Since the lockdowns were introduced a year back, irrespective of the city or country in which one lived, much has changed and evolved. New formats of work – from home, flexible hours, and much more – are now the reality and organizations are adapting them to not just deal with the pandemic but also for the long term. It will be crucial for associations to be adaptable and have an agile strategy to survive the economic downturn in order to go back to their original growth plans. This becomes extremely important as we grapple with the new reality where there are far more “unknown-unknowns” than “known-knowns”.
As with many other organizations across all industries, what worked in the past, for a lot of associations, may not work in the future. Those who can successfully adapt to each new “normal” will dominate, while those that fail to do so will disappear.
Here are some stories from the Middle East as to show how some associations have dealt with the situation and are still thriving and serving their members.
The Emirates Diabetes Society (EDS)
In the past, the Emirates Diabetes Society (EDS), a national medical association in the UAE, had driven all its revenues through its annual congress, an event which normally attracts over 4,000+ attendees primarily from the region. As the pandemic hit, the EDS board quickly realized the need to keep their members engaged and connected, and to serve their mission of bringing the best science to this part of the world. By June 2020, three months into the pandemic, they had already launched a series of digital leaning programmes, held on a bi-monthly basis, bringing the best speakers and delivering the best content from around the world. This didn’t only increase their reach from the usual 4,000 attending the congress but extended to over 8,500 delegates.
The programmes were so well received that the board took a further bold strategic step to move the bi-monthly digital learnings to monthly for 2021. This came in addition to their annual congress which they decided to organize as a fully virtual event in March this year. The congress bought together over 6,000 participants, on top of which their monthly programmes are building on a 15% to 20% increased attendance every month.
For 2022 the current vision is to hold the physical congress, and to continue the digital learning programmes to strengthen their offering. The Society is closely keeping its ties with the industry and the other stakeholders to make this possible, in addition to which it is also now moving to a whole new set of research and education support programmes for their members.
The Arab Association of Urology (AAU)
A second and slightly different approach comes from the Arab Association of Urology (AAU), a regional association which operates like a federation in the region with national societies as their members. In the face of the pandemic, they too decided to build on digital learning programmes to drive more revenue for themselves and to serve their extended community of urologists in the region.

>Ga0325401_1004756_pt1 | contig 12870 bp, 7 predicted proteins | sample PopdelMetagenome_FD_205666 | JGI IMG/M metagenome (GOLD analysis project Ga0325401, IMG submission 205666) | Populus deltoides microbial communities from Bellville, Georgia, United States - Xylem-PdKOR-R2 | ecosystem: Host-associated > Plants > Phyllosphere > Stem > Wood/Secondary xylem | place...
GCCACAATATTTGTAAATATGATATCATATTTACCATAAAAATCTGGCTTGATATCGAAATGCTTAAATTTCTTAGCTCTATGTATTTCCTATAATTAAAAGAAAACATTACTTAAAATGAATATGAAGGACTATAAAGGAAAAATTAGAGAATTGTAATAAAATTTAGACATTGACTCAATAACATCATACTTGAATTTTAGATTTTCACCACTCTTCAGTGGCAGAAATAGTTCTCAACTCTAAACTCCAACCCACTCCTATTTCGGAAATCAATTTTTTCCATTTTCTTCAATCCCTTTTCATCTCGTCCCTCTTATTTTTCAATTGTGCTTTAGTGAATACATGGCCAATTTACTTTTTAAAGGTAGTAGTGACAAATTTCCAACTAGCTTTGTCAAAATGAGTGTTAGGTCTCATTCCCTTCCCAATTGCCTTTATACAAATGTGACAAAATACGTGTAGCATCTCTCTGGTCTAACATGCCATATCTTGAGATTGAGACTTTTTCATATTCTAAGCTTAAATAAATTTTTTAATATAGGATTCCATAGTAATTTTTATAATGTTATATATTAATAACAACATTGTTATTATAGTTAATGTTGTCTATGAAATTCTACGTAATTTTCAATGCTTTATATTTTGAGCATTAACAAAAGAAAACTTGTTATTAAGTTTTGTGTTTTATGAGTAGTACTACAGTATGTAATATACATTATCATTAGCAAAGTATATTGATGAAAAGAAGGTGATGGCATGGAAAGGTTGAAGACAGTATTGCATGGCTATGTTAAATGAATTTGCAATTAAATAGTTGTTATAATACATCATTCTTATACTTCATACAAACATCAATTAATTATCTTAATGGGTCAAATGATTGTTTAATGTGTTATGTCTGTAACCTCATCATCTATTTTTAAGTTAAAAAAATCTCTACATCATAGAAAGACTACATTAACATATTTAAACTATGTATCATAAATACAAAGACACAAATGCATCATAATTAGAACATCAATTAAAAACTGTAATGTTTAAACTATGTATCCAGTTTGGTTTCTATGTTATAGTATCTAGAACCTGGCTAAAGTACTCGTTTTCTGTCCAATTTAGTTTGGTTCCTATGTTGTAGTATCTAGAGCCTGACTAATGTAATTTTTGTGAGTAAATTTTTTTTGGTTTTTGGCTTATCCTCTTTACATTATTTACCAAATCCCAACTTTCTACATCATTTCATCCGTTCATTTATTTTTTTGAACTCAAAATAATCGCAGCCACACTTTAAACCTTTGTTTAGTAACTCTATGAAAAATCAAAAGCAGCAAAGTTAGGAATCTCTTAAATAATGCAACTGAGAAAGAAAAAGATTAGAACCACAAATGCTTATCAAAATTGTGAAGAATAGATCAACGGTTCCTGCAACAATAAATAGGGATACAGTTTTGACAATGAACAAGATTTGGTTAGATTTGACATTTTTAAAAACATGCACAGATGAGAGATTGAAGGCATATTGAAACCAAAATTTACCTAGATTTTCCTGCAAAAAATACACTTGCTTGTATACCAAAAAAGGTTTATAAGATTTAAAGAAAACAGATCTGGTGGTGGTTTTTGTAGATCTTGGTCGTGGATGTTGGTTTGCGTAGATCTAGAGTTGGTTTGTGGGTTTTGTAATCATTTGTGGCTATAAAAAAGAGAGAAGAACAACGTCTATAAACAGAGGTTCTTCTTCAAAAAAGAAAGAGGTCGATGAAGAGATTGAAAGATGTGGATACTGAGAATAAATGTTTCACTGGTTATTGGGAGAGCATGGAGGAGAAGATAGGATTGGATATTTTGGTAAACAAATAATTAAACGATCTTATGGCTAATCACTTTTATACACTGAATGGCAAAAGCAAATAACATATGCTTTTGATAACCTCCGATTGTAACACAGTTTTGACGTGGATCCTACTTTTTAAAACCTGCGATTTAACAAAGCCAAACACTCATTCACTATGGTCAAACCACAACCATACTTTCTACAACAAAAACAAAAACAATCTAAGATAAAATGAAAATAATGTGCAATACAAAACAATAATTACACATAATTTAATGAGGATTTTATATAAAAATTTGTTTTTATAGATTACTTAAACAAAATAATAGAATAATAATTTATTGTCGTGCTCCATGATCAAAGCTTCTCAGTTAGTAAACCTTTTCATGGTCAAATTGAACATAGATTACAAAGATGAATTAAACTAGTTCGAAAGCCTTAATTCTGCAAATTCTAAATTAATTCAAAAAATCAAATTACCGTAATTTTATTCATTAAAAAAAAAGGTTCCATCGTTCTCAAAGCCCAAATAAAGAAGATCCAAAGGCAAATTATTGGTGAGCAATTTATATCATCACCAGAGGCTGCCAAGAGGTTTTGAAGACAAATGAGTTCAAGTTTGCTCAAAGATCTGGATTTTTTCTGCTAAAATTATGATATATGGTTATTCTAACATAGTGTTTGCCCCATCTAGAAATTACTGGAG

They took, however, a different route to that of the Emirates Diabetes Society. They spent four months building a learning platform which was eventually launched in August 2020, through which all the digital learning is offered. Members create an account and then have access to all content live and on-demand.
This article was provided by the International Association of Professional Congress Organisers, author Ajay Bhojwani, Managing Director, MCI Middle East. IAPCO represents today 139 companies comprised of over 9,900 professional congress organisers, meeting planners and managers of international and national congresses, conventions and special events from 40 countries.
For their annual congress, they again took a bold step and decided to hold a hybrid meeting in November 2020 in conjunction with the national society of UAE – the Emirates Urology Society. From a combined expected attendance of 800-1000 participants, they ended up with over 1,500 attendees. It didn’t only drive more revenue, it also strengthened their partnership with the national society and helped them to extend their offering.
Today, they have established the Arab School of Urology and all the digital learnings and the platform are run under that banner. Their programmes are monthly based and have already reached over 10,000+ participants in the past eight months. This resulted from a much more long-term thinking with an approach to build revenue as well as providing a whole new offering and brand that will develop its own life even after the pandemic is behind us.
The way forward
Both examples clearly demonstrate that agile and adaptable organizations will always find a way to succeed but that paths can differ based on the history of each organization and their modus operandi. One common feature lies at a leadership level, where individuals are bold enough to launch new programmes, embrace change and communicate it internally and externally. There were of course challenges and hiccups to surmount, but the journey went on quite successfully.
There obviously is not one single strategy or one single solution that will work, but the quicker you understand the needs of your organization, the easier it will be to bring in the necessary tools and talent to move forward towards success and growth.